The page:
He also led England in three major finals, where on every occasion he was knocked out in the quarter finals, although taking a closer look at each game, he was very unlucky. Against Brazil, David Seaman was inexplicably beaten by Ronaldinho and against Portugal in both Euro 2004 and the World Cup of 2006 England were beaten on penalties.

Sven also had short other spells as manager of both Mexico and Ivory Coast, showing how varied his career has been.

For someone who has been a manager at 3 world cups, plus won a Serie A title, to be managing in the second tier of English football is simply incredible.

Those three managers probably stand out, but some other impressive managers will also be in the hunt this season. How can I not mention the irreplaceable Ian Holloway at Blackpool, who despite all his brilliant sound-bites, also proved how good a manager he is by leading Blackpool to the Premiership and almost keeping them there.

Two sons will be looking to follow in their fathers’ giants shadows as they manage Derby County and Peterborough respectively. Whilst Nigel Clough at Derby and Darren Ferguson may never match their fathers incredible achievements, they serve as a timely reminder that great mangers including their fathers both started off small.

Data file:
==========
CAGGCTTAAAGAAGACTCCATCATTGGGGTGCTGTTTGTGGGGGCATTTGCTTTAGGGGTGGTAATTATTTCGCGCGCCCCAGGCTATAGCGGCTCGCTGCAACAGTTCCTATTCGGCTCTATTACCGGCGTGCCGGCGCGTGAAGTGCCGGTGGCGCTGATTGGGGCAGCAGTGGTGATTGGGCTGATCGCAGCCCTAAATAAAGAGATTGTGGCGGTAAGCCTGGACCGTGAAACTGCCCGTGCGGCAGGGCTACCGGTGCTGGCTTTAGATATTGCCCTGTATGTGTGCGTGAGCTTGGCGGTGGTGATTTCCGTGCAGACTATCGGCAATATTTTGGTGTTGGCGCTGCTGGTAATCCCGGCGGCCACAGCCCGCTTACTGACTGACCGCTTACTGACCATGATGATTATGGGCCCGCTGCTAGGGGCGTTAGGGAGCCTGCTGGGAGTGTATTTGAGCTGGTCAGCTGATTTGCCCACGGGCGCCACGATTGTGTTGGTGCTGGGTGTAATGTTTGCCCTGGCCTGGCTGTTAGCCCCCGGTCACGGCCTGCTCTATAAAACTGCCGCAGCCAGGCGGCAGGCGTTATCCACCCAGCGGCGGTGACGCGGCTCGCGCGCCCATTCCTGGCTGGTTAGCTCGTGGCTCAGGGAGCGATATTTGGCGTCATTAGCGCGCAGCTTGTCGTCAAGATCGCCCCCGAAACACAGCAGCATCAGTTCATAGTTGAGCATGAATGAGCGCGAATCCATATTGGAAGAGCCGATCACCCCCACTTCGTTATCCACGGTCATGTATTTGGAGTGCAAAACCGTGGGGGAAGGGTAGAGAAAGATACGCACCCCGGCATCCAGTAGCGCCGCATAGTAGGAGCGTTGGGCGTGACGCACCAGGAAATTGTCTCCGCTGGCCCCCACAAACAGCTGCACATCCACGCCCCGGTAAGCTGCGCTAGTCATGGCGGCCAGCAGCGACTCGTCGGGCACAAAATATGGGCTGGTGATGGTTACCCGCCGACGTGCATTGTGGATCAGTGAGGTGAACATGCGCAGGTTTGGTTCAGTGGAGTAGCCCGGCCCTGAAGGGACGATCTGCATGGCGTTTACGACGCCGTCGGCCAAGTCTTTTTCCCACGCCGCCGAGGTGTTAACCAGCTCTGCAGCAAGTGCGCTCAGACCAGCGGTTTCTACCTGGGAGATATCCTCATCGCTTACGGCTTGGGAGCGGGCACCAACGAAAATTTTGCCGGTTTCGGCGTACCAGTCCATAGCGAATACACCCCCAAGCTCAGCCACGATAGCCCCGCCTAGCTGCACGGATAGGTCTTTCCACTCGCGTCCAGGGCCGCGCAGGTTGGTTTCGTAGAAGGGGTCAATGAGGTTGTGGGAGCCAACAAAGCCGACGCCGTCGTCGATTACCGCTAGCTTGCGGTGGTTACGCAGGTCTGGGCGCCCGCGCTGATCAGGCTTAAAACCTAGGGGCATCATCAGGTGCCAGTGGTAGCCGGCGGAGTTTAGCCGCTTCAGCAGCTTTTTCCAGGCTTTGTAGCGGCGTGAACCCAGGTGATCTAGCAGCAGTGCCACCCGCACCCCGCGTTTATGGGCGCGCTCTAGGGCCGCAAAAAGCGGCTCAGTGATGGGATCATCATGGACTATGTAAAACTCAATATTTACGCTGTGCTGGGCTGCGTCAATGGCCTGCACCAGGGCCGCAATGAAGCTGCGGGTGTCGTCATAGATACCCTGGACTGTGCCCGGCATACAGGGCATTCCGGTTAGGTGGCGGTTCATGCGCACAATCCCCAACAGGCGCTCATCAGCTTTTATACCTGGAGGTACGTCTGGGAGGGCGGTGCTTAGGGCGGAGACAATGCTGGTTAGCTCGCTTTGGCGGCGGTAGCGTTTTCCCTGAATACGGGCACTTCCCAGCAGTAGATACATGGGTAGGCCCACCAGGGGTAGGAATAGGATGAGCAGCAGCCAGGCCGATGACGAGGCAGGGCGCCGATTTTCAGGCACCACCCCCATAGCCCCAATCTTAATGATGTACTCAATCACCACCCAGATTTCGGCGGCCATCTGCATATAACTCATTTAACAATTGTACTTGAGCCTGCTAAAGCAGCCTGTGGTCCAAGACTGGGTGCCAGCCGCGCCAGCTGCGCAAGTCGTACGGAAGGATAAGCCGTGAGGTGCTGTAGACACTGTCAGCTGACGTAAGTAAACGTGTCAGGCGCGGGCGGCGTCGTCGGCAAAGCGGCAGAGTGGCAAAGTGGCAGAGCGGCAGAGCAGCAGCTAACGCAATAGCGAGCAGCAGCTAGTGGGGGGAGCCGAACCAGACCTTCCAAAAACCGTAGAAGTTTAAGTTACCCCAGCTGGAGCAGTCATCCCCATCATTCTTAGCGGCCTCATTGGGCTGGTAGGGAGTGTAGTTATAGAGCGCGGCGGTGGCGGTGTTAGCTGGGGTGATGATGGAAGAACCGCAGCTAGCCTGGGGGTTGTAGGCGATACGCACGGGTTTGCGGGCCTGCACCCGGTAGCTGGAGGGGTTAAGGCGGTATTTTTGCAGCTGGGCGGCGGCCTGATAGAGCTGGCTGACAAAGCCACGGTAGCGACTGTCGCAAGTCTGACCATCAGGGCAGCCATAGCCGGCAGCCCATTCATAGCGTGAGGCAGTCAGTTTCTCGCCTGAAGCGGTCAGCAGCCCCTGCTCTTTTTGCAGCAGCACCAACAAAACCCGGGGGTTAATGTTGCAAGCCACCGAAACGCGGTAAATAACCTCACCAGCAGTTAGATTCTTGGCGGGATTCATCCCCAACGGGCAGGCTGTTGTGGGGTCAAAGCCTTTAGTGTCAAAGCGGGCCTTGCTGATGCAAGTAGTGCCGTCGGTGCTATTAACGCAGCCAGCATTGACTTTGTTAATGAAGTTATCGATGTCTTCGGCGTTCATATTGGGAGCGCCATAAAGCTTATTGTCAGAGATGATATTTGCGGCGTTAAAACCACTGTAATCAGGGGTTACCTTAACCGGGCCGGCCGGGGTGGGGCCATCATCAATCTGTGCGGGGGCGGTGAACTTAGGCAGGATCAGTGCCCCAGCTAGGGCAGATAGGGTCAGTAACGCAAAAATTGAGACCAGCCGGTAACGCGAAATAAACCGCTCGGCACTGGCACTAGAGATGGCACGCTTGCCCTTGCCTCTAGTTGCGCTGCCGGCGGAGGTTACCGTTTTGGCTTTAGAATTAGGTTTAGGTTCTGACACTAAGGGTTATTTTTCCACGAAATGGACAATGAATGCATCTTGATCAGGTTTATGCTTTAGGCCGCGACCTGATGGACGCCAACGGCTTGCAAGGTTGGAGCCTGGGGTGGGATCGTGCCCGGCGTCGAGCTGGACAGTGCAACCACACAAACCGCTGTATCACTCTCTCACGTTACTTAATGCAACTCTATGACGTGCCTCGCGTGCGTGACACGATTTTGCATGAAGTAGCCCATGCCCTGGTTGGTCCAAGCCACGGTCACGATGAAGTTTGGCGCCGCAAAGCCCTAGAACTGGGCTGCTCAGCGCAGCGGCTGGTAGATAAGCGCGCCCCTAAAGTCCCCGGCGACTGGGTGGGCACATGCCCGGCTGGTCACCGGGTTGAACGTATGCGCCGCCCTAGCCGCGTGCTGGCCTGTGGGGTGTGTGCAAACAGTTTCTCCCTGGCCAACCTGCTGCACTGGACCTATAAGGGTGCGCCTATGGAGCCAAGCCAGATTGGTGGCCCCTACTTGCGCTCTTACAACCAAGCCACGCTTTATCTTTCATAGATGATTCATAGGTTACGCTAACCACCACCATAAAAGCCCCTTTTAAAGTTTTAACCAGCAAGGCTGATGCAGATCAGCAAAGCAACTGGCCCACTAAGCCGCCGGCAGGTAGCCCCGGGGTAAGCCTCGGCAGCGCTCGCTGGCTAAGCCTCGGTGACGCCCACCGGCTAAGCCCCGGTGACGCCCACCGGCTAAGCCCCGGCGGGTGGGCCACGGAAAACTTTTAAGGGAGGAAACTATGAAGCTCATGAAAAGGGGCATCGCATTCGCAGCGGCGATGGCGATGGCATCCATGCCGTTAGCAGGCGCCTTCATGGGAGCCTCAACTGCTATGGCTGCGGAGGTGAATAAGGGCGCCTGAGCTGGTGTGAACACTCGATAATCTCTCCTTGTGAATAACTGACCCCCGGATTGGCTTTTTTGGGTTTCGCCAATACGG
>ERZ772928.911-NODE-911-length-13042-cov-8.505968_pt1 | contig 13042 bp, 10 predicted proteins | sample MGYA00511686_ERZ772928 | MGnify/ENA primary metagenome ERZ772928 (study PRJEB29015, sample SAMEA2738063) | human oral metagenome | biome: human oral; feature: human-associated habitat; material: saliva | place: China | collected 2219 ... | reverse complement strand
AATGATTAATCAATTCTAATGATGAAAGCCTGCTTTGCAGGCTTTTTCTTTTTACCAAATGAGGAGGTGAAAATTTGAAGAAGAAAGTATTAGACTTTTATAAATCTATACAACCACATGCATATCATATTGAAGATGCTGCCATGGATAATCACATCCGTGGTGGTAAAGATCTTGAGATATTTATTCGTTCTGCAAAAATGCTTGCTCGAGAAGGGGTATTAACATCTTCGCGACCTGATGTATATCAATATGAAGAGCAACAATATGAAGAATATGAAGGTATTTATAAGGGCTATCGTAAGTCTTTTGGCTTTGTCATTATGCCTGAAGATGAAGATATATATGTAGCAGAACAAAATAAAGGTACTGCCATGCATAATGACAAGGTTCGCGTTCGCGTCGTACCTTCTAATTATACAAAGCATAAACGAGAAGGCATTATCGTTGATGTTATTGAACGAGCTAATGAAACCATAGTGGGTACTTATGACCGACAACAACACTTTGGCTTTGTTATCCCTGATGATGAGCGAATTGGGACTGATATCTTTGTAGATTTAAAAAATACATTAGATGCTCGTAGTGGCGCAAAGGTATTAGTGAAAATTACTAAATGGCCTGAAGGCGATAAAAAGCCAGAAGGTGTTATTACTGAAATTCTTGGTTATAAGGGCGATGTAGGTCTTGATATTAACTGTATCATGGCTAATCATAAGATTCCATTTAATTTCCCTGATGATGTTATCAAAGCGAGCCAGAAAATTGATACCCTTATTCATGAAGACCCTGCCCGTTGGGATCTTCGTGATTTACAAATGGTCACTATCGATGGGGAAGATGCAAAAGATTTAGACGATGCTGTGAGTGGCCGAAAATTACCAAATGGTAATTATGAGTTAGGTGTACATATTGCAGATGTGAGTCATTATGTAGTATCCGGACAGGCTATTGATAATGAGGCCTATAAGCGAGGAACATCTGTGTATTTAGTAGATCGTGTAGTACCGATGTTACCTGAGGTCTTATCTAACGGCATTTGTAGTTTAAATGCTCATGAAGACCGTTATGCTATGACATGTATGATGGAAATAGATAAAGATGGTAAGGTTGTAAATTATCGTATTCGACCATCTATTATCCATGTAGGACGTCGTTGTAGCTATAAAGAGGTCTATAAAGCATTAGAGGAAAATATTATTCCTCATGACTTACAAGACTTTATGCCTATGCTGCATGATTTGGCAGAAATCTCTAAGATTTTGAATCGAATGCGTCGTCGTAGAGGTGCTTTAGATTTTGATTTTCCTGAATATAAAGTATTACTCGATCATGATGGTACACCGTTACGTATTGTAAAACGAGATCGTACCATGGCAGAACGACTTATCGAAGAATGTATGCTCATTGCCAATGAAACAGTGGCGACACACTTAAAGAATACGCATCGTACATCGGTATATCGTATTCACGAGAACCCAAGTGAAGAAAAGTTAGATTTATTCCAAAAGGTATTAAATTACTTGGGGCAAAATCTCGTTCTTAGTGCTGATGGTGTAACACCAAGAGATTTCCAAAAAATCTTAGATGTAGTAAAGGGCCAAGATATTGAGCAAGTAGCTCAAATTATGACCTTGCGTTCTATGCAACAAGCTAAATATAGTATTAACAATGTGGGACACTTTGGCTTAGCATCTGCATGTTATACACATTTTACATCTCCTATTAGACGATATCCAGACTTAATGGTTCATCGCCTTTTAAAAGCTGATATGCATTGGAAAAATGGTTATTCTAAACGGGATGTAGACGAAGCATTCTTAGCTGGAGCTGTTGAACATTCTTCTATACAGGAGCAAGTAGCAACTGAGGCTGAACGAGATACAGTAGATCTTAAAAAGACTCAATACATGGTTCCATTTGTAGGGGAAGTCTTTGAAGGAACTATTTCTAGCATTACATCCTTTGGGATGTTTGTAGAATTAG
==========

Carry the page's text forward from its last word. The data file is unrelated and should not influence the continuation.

At Middlesbrough Tony Mowbray will be determined to build on last season’s strong finish. Despite failing at Celtic, he is still managed to find himself a big club and it was a bit of a coup to convince Mowbray to come back to the Riverside after he was sacked from Parkhead.

Right now, one of the main contenders for promotion Birmingham lie in limbo regards their manager, with Alex Mcleish having gone to bitter rivals Aston Villa on Friday. However, the quality of names being linked is nothing short of spectacular. Names such as Chris Hughton who got Newcastle promoted two seasons ago, Dave Jones who managed Cardiff to a FA Cup final and consecutive play-off appearances and Billy Davies, who got Derby, promoted and also led Nottingham Forest to consecutive play off appearances before being sacked two weeks ago have already been banded about.

The managerial talent in the Championship this season is simply mesmerising and once again, I am predicting another fierce battle, possibly involving former international managers and who have managed in the Premiership.